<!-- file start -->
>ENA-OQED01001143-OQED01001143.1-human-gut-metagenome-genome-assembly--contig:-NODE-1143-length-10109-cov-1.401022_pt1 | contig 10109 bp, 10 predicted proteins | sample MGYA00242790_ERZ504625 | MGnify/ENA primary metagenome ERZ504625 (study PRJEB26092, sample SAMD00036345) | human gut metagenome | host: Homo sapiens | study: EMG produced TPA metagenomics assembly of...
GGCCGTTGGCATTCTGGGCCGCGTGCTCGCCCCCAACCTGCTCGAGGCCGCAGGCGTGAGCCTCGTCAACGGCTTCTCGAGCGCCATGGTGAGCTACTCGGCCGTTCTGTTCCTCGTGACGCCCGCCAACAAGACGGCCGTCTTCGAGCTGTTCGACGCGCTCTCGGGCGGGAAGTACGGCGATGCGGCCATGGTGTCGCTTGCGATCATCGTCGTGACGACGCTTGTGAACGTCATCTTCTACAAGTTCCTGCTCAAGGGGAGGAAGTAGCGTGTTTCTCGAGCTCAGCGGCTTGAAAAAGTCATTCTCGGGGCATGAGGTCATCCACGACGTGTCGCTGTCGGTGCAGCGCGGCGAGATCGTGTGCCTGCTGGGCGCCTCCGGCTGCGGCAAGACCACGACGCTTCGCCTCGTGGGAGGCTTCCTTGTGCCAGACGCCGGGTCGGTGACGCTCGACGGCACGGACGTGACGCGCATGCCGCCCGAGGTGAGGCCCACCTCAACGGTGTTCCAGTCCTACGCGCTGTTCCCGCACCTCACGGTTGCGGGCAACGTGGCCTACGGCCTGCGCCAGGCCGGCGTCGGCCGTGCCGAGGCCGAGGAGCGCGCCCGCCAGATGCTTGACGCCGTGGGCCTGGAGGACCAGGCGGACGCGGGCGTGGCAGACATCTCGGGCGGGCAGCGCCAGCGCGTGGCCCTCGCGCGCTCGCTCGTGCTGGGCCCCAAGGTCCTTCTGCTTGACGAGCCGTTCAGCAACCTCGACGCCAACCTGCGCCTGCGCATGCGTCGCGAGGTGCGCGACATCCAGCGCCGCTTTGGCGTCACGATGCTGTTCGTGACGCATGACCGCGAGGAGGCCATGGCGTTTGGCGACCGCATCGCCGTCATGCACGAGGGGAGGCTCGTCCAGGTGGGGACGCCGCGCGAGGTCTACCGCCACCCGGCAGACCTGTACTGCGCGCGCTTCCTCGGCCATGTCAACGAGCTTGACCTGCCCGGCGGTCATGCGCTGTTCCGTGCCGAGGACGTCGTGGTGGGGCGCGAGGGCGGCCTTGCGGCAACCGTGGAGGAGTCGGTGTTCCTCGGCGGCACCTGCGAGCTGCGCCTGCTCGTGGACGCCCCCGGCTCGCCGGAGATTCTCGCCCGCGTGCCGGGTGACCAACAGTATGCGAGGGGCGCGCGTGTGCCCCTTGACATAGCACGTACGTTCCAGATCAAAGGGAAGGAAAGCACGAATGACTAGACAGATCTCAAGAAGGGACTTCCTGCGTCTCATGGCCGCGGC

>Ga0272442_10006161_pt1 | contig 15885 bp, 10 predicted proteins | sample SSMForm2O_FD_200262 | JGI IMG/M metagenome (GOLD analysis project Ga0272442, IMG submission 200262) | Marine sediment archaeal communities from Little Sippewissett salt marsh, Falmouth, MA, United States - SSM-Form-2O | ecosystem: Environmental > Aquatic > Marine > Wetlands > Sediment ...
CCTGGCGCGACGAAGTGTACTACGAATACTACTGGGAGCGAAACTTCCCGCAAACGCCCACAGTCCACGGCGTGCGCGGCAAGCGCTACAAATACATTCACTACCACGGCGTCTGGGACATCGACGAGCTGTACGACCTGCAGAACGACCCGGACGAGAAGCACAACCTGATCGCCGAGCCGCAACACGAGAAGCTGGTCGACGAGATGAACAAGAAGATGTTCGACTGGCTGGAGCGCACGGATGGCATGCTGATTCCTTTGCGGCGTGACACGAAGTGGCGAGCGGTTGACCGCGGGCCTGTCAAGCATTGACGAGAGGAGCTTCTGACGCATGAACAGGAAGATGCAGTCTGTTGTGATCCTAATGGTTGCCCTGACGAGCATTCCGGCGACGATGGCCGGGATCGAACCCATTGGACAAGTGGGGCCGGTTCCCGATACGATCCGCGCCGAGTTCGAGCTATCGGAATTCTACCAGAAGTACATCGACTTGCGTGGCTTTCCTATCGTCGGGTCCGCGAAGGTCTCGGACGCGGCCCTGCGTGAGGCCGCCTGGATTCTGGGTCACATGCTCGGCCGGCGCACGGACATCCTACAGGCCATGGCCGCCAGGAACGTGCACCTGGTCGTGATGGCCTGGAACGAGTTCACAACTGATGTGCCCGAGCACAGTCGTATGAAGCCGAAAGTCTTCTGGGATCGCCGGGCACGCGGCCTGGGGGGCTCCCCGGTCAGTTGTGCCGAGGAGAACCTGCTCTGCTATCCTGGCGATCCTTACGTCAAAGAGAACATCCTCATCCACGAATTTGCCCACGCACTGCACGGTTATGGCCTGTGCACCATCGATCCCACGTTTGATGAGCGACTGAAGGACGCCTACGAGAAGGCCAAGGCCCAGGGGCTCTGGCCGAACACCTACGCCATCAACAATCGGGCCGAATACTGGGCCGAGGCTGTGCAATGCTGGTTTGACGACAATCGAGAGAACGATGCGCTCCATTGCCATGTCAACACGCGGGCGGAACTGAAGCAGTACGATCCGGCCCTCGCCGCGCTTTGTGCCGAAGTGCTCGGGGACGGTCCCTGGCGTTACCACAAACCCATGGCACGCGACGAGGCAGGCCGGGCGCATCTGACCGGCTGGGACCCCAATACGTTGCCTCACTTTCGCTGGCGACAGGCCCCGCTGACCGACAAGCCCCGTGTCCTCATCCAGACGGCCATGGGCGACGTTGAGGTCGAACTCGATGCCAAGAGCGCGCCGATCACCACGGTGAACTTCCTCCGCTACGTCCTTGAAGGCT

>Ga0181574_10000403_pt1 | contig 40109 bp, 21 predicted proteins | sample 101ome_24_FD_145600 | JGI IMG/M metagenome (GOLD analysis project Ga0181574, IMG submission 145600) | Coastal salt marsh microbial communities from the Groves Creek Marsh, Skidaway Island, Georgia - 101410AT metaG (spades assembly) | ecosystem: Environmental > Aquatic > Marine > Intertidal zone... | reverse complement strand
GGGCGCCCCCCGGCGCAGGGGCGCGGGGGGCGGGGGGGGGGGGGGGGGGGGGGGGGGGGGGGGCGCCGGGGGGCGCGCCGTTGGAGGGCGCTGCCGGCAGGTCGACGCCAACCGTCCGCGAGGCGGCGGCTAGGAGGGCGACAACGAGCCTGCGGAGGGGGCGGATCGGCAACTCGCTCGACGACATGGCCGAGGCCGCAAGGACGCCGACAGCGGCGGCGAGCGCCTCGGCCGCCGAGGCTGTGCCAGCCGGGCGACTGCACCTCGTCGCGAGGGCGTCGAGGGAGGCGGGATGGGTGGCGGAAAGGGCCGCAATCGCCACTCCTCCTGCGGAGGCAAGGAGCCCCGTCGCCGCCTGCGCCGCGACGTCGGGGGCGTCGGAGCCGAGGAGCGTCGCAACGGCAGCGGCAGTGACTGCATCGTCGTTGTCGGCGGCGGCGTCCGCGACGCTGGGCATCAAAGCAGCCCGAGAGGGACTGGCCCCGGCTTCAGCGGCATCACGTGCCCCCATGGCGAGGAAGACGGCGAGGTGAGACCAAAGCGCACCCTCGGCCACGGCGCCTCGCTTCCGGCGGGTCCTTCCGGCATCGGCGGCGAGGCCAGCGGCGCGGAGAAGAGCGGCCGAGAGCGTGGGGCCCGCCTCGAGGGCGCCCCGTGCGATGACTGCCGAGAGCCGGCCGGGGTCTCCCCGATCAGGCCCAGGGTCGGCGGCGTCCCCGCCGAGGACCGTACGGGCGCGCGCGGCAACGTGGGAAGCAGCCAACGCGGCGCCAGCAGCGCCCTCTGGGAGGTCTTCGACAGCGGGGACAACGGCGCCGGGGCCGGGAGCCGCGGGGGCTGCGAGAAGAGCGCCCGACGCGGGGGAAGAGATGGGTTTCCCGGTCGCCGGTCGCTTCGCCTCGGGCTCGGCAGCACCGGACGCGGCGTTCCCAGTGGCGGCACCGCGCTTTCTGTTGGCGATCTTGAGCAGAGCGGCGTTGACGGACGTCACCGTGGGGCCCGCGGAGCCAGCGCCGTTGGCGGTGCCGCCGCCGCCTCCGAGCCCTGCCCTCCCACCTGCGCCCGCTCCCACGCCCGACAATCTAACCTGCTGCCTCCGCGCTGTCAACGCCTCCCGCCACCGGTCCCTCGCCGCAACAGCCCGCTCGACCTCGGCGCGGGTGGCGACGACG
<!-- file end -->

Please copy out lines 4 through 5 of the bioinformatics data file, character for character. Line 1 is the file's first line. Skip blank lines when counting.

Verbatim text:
CCTGGCGCGACGAAGTGTACTACGAATACTACTGGGAGCGAAACTTCCCGCAAACGCCCACAGTCCACGGCGTGCGCGGCAAGCGCTACAAATACATTCACTACCACGGCGTCTGGGACATCGACGAGCTGTACGACCTGCAGAACGACCCGGACGAGAAGCACAACCTGATCGCCGAGCCGCAACACGAGAAGCTGGTCGACGAGATGAACAAGAAGATGTTCGACTGGCTGGAGCGCACGGATGGCATGCTGATTCCTTTGCGGCGTGACACGAAGTGGCGAGCGGTTGACCGCGGGCCTGTCAAGCATTGACGAGAGGAGCTTCTGACGCATGAACAGGAAGATGCAGTCTGTTGTGATCCTAATGGTTGCCCTGACGAGCATTCCGGCGACGATGGCCGGGATCGAACCCATTGGACAAGTGGGGCCGGTTCCCGATACGATCCGCGCCGAGTTCGAGCTATCGGAATTCTACCAGAAGTACATCGACTTGCGTGGCTTTCCTATCGTCGGGTCCGCGAAGGTCTCGGACGCGGCCCTGCGTGAGGCCGCCTGGATTCTGGGTCACATGCTCGGCCGGCGCACGGACATCCTACAGGCCATGGCCGCCAGGAACGTGCACCTGGTCGTGATGGCCTGGAACGAGTTCACAACTGATGTGCCCGAGCACAGTCGTATGAAGCCGAAAGTCTTCTGGGATCGCCGGGCACGCGGCCTGGGGGGCTCCCCGGTCAGTTGTGCCGAGGAGAACCTGCTCTGCTATCCTGGCGATCCTTACGTCAAAGAGAACATCCTCATCCACGAATTTGCCCACGCACTGCACGGTTATGGCCTGTGCACCATCGATCCCACGTTTGATGAGCGACTGAAGGACGCCTACGAGAAGGCCAAGGCCCAGGGGCTCTGGCCGAACACCTACGCCATCAACAATCGGGCCGAATACTGGGCCGAGGCTGTGCAATGCTGGTTTGACGACAATCGAGAGAACGATGCGCTCCATTGCCATGTCAACACGCGGGCGGAACTGAAGCAGTACGATCCGGCCCTCGCCGCGCTTTGTGCCGAAGTGCTCGGGGACGGTCCCTGGCGTTACCACAAACCCATGGCACGCGACGAGGCAGGCCGGGCGCATCTGACCGGCTGGGACCCCAATACGTTGCCTCACTTTCGCTGGCGACAGGCCCCGCTGACCGACAAGCCCCGTGTCCTCATCCAGACGGCCATGGGCGACGTTGAGGTCGAACTCGATGCCAAGAGCGCGCCGATCACCACGGTGAACTTCCTCCGCTACGTCCTTGAAGGCT

>Ga0181574_10000403_pt1 | contig 40109 bp, 21 predicted proteins | sample 101ome_24_FD_145600 | JGI IMG/M metagenome (GOLD analysis project Ga0181574, IMG submission 145600) | Coastal salt marsh microbial communities from the Groves Creek Marsh, Skidaway Island, Georgia - 101410AT metaG (spades assembly) | ecosystem: Environmental > Aquatic > Marine > Intertidal zone... | reverse complement strand